In the May Short-Term Energy Outlook (STEO), the US Energy Information Administration (EIA) has forecast that the spot price of North Sea Brent crude oil will fall through the remainder of 2014. The EIA anticipates that prices will decline from the current US$ 108/bbl to average US$ 103/bbl during the fourth quarter.
Brent prices have been relatively stable since mid-2013. In April, the Brent spot price averaged US$ 108/bbl, the 10th consecutive month that Brent price have averaged in the range US$ 107/bbl – US$ 112/bbl. According to the EIA, stability results partly from growing US crude oil production from tight oil plays that has made crude previously imported to the US available to the global market.
Higher US production has helped to offset high levels of unplanned supply disruptions in 2013 - 14. In April, global unplanned supply disruptions averaged 3.2 million bbl/d, approximately 0.6 million bpd higher than the 2013 average. OPEC countries accounted for 2.6 million bpd of this total.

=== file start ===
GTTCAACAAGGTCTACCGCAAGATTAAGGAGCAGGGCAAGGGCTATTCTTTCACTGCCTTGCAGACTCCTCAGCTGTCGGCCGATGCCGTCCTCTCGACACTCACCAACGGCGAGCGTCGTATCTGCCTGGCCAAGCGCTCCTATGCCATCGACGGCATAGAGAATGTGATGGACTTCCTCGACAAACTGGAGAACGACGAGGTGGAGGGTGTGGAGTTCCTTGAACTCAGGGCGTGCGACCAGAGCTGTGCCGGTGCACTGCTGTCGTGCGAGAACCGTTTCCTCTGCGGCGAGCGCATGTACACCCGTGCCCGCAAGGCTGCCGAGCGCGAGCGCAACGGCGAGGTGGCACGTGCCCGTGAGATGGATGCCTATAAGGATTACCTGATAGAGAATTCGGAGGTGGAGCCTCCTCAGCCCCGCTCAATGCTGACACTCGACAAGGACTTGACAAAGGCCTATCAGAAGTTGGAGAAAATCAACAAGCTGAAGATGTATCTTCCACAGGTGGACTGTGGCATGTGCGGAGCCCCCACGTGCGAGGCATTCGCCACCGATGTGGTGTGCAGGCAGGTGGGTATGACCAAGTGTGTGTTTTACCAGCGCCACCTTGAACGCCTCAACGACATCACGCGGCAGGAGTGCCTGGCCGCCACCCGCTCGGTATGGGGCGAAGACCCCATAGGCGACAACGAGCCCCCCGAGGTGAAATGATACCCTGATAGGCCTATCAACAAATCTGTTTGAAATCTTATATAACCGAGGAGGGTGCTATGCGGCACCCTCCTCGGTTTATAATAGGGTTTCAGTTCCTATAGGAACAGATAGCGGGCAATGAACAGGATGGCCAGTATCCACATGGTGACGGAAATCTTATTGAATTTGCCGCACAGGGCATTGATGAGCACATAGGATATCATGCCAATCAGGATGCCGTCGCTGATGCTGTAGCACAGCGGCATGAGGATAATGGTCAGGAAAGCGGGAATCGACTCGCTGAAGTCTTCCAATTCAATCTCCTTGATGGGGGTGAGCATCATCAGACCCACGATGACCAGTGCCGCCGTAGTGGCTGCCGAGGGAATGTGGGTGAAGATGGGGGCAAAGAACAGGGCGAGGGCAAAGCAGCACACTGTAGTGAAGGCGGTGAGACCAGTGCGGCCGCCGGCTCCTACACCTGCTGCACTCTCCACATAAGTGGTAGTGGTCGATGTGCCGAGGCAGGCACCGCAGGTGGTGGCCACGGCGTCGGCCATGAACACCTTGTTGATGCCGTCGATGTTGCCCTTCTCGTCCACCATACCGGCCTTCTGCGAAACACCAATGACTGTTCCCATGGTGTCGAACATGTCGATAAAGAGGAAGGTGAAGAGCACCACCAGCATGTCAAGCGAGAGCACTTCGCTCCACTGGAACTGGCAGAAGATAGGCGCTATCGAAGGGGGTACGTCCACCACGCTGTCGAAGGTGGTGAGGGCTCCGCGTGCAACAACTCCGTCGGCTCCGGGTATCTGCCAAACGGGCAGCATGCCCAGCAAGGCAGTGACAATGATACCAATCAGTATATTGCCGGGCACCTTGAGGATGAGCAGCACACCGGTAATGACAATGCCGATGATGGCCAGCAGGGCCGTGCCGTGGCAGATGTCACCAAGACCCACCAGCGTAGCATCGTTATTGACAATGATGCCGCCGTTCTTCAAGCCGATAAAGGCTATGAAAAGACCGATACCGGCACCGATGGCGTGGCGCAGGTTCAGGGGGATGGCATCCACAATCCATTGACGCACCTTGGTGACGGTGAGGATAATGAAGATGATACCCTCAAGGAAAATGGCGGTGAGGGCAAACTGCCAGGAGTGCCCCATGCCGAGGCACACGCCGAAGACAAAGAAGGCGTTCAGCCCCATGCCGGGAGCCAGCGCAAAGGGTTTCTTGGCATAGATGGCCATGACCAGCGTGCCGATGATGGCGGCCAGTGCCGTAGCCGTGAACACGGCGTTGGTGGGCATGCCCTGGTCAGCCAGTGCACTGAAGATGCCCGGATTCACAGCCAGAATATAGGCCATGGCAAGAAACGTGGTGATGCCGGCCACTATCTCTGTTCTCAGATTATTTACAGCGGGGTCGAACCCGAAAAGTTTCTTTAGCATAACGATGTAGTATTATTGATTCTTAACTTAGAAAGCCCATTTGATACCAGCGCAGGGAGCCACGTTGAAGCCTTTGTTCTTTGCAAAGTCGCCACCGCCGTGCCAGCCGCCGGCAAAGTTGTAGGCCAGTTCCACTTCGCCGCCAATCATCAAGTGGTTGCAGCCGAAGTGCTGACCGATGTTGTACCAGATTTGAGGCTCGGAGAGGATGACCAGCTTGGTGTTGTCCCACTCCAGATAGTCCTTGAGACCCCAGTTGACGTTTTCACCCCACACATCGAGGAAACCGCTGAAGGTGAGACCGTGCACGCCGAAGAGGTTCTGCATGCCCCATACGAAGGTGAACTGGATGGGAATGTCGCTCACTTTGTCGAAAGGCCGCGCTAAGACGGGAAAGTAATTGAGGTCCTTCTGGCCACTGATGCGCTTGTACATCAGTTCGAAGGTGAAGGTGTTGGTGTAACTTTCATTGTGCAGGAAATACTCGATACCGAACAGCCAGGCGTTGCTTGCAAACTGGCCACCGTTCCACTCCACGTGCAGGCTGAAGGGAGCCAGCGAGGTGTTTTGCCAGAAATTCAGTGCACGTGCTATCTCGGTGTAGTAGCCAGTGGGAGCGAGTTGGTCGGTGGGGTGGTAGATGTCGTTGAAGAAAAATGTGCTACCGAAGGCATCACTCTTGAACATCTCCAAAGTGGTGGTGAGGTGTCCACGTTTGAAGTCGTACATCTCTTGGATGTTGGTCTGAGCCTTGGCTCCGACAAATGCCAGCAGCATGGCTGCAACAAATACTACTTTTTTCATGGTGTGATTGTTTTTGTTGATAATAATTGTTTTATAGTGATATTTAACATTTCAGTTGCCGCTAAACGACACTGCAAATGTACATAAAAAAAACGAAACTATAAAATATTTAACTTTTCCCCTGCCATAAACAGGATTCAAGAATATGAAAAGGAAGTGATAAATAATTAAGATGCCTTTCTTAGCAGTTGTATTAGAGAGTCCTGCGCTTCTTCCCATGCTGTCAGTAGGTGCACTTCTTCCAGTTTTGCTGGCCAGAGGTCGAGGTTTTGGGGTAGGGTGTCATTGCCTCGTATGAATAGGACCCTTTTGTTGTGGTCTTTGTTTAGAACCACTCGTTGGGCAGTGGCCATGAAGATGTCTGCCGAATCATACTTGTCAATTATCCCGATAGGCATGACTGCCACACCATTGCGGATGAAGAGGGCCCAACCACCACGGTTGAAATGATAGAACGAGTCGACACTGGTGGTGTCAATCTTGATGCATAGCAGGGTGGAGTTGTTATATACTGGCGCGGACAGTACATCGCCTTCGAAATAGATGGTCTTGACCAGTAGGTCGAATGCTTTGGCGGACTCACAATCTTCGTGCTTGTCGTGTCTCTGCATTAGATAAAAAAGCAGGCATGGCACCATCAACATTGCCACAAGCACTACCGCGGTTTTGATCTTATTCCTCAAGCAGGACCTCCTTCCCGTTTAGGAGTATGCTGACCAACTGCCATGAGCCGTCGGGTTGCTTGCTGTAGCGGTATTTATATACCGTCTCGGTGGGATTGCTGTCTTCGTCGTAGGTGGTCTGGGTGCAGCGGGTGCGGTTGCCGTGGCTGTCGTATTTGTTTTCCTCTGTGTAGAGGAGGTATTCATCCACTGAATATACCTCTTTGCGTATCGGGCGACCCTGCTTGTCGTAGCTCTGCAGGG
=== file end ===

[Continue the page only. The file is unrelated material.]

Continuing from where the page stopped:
However, Brent prices will gradually move below the US$ 107/bbl – US$ 112/bbl range during the second half of the year as demand for OPEC crude falls to offset the combined increases in non-OPEC total liquids supply and OPEC non-crude supply, which are projected to exceed growth in world liquids demand.
Over the course of the year, Brent price is expected to average US$ 106/bbl, down US$ 2 from the 2013 average.
The EIA expects West Texas Intermediate (WTI) to decline at a slightly faster rate than Brent. In April WTI traded at an average discount to Brent of US$ 6/bbl. This discount will widen to an average of US$ 10/bbl in the third quarter and US$ 12/bbl in the fourth quarter. Hence, WTI will fall to an average of US$ 92/bbl in the fourth quarter. The widening spread reflects the economics of running increased volumes of very light crude oil at US Gulf Coast refineries and the transportation costs of moving US crude oil production to marginal markets on the US East and West Coasts.
Adapted from a press release by Emma McAleavey.
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